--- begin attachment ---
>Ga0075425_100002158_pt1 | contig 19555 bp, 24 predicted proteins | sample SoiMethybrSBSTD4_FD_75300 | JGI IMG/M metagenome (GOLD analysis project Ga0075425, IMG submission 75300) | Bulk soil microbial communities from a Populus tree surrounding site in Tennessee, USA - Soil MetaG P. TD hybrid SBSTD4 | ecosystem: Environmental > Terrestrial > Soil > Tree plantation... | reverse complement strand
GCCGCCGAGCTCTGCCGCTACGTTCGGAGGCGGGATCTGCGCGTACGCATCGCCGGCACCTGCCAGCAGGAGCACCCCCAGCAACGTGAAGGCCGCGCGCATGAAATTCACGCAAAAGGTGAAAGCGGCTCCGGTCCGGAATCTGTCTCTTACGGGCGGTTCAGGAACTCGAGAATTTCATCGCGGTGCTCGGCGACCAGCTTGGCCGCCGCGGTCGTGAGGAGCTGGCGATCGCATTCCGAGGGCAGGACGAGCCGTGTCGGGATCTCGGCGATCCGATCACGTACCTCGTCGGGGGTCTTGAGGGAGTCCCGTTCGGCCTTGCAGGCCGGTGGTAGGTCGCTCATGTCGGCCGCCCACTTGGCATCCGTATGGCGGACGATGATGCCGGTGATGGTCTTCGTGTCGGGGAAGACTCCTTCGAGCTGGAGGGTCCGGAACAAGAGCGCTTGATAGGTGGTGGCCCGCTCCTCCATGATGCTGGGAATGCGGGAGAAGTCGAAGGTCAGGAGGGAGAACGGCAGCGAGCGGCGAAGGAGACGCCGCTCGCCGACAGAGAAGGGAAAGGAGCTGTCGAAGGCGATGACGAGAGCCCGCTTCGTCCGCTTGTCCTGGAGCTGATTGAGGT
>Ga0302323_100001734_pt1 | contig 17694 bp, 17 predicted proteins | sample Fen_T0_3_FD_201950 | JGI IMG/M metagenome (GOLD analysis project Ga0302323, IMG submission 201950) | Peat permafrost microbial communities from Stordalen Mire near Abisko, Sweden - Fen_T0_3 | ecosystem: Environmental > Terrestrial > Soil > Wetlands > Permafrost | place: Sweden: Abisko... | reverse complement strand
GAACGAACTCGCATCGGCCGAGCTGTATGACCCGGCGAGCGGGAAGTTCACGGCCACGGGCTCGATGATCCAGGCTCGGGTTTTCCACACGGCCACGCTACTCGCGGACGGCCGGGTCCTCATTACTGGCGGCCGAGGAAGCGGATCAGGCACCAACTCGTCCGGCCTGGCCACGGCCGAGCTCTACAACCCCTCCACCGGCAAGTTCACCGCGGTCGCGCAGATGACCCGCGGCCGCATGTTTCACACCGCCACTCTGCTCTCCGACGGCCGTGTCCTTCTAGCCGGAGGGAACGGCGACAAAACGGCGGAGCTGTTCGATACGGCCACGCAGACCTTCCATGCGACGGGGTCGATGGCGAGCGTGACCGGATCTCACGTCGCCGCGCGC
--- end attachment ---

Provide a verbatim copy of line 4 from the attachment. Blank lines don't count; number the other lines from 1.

GAACGAACTCGCATCGGCCGAGCTGTATGACCCGGCGAGCGGGAAGTTCACGGCCACGGGCTCGATGATCCAGGCTCGGGTTTTCCACACGGCCACGCTACTCGCGGACGGCCGGGTCCTCATTACTGGCGGCCGAGGAAGCGGATCAGGCACCAACTCGTCCGGCCTGGCCACGGCCGAGCTCTACAACCCCTCCACCGGCAAGTTCACCGCGGTCGCGCAGATGACCCGCGGCCGCATGTTTCACACCGCCACTCTGCTCTCCGACGGCCGTGTCCTTCTAGCCGGAGGGAACGGCGACAAAACGGCGGAGCTGTTCGATACGGCCACGCAGACCTTCCATGCGACGGGGTCGATGGCGAGCGTGACCGGATCTCACGTCGCCGCGCGC